Speaking rubbish on a public platform and then having people of any gender defend you because you happen to lack a Y chromosome is hardly unknown. But it’s not healthy and it’s not helpful – I’d go so far as to argue that it’s absolutely inimical to the cause of equality which I, for one, happen to hold dear. If you’re prepared to stand up and voice controversial (ie crap) opinions, then you have to be equally prepared to be held accountable for them. Either that, or we’re heading down a slippery slope whereby people who dress neither right nor left are able to say what they like with absolute impunity, as long as it’s merely crass and stupid, and not actually actionable.
Personally, I’m sick to the back teeth of lazy, amateurish comment as applied to my beloved club, particularly hoary old myths like Marcelo Bielsa‘s teams “always blowing up”. It winds me up beyond belief, whatever the provenance. When I saw Karen Carney spouting such arrant crap tonight, that was the flavour of my resulting ire – that here was another clueless pundit nicking a living by peddling easily disposed of myths about Leeds United. The only time her gender struck me was when I thought to myself, you’ve done the other female pundits no favours there, lass. I truly believe that it’s harder for a woman to make a mark in an area such as football punditry than it should be, because of the preponderance of men, some of them pretty poor fish like Agbonlahor and Hinchliffe. That being the case, a woman really should try to avoid the same lazy and cliched approach of her male counterparts, lest she strengthen the argument of those Neanderthals who hold that women should have no place in football. I certainly don’t hold that view, and that is why, when I hear the likes of Carney talking rubbish and being disrespectful of honest professionals, I will call it out – just as I have with equivalent male idiots. Gender is no excuse, and it’s no magic shield either. Those who argue that it should be need to radically rethink their own view of exactly what equality is all about.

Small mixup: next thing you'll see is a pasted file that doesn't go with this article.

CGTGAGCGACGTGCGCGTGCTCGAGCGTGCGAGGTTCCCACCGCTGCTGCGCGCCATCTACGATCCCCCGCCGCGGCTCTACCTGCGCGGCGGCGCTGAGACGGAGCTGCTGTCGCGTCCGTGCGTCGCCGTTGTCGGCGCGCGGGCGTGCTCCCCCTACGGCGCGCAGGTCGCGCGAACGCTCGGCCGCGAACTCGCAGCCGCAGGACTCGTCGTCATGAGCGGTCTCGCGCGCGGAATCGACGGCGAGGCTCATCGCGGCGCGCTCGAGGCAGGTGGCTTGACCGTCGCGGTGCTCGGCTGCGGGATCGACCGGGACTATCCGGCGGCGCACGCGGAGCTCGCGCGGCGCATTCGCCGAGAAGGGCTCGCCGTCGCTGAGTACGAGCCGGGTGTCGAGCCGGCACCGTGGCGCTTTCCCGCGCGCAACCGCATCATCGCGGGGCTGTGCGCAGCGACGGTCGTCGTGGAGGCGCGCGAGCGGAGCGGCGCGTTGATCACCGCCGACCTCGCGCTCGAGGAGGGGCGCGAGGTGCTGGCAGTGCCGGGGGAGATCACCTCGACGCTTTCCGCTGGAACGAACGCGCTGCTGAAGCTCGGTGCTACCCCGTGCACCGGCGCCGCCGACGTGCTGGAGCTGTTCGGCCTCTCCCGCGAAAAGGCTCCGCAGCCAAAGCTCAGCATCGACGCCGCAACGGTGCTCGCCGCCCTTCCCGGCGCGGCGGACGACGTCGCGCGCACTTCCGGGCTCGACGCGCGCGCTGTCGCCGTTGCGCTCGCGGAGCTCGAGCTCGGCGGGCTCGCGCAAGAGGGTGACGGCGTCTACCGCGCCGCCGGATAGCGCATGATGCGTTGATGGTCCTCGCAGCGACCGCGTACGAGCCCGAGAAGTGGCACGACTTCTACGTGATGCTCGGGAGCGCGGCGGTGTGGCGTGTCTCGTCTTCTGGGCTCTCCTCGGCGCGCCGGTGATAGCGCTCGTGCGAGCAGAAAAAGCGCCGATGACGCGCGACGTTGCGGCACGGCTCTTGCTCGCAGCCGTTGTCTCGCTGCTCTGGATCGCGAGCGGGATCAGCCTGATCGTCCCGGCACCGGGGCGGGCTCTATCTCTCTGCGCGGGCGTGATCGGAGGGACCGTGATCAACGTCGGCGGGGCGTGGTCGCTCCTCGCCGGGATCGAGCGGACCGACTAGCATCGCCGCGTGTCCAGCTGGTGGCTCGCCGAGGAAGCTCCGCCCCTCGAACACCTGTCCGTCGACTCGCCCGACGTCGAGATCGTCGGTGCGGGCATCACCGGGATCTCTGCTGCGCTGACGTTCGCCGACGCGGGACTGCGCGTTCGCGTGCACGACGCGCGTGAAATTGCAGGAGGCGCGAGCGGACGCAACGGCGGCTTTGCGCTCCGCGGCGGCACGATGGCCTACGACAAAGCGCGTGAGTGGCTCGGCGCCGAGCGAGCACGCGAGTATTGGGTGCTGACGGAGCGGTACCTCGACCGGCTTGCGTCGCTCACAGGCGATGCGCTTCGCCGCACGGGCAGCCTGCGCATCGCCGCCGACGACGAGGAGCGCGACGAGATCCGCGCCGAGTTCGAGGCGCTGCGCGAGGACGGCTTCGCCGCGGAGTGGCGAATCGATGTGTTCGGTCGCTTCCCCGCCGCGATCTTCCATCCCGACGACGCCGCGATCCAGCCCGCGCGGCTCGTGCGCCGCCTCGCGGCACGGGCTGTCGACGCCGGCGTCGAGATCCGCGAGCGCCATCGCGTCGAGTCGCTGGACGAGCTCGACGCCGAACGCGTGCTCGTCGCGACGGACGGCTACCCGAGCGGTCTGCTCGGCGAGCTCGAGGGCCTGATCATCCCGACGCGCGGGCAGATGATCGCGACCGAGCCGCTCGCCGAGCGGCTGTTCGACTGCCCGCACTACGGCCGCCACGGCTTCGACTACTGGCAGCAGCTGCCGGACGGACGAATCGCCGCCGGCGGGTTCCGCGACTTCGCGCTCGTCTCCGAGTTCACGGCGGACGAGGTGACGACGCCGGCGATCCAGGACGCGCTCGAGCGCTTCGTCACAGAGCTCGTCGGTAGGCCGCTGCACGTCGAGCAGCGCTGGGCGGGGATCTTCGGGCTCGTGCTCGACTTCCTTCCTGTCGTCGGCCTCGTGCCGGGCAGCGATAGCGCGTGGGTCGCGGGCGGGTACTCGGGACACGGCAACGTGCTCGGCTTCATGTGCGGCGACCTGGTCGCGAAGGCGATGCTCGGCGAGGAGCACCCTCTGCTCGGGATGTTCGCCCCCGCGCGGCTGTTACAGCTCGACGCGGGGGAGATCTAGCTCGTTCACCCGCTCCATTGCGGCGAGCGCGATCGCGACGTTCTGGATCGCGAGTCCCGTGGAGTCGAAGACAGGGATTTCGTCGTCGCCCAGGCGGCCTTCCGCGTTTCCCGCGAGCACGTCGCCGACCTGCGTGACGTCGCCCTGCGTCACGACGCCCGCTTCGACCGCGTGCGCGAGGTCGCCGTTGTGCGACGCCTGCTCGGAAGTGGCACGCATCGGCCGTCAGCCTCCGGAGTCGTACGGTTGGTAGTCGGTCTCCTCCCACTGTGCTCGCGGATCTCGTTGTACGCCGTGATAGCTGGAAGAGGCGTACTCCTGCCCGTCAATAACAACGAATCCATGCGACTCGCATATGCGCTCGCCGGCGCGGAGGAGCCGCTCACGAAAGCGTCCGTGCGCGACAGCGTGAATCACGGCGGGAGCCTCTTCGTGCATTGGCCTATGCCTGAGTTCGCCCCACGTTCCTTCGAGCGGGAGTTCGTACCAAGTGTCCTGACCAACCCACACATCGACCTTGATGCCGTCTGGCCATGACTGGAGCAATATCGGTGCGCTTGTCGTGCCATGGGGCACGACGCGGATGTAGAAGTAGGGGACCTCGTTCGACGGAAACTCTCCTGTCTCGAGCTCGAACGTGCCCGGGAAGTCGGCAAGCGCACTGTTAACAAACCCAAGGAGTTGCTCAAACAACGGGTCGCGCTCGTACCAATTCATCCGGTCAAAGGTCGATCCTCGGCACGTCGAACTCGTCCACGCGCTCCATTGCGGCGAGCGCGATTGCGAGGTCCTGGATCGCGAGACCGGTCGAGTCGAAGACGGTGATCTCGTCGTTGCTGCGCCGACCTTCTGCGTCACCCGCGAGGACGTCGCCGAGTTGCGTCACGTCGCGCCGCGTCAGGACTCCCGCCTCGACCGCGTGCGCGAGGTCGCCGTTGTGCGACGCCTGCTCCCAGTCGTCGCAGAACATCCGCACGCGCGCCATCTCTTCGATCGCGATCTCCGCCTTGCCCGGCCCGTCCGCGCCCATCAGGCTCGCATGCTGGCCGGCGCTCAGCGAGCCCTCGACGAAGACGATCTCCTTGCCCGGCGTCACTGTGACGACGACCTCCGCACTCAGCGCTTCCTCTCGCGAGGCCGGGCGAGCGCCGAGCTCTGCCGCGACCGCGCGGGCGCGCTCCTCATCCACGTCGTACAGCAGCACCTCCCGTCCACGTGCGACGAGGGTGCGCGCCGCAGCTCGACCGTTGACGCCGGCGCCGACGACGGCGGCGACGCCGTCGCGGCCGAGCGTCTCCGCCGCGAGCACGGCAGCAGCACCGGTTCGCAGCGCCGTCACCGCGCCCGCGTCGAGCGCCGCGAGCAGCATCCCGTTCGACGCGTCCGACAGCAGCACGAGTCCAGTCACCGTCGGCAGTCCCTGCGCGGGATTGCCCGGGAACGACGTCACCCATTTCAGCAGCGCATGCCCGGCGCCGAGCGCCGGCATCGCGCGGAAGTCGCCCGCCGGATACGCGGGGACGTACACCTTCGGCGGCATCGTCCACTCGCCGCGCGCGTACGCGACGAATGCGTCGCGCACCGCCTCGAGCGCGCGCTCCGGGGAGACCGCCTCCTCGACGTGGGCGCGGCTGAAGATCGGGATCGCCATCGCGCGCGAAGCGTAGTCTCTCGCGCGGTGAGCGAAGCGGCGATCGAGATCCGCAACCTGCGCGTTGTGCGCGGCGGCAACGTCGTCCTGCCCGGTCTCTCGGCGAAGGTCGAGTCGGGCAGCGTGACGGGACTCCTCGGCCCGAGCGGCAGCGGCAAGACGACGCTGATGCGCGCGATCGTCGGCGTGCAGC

Let’s face it, it’ll be a bit of a shock if there isn’t a penalty awarded against Leeds United today. The media darlings of man u seem to be able to rack up the spot kicks if any opposing player so much as glances at Rashford & Co in the box, and with today’s ref being a mancunian from a family of Old Trafford season ticket holders, it would hardly be a surprise to see at least one awarded today.
Leeds, we understand, are going to venture into the swamp playing their normal game, which tends to give knowledgeable Whites fans the collywobbles, thinking of all that space for St Marcus to sprint into, prior to doing the half pike with double twist once in our area. The concentration from Leeds today will have to be exemplary if we’re to avoid that scenario, along with the adjacent one of having somebody vital red carded early doors. Both of these doom-laden outcomes have come about in my recent nightmares, and they could so easily translate into reality against the Pride of Devon later this afternoon.
Whatever happens, we will doubtless carry on as per the instructions of our deity incarnate, Marcelo Bielsa. And that’s just as it should be, as he’s long ago earned the right to our unquestioning trust and confidence. I’m just keeping my fingers crossed that we can acquit ourselves well against the fourteen men of Manchester, and that our eleven lads will walk out there with heads held high and do battle as we’d all wish them to.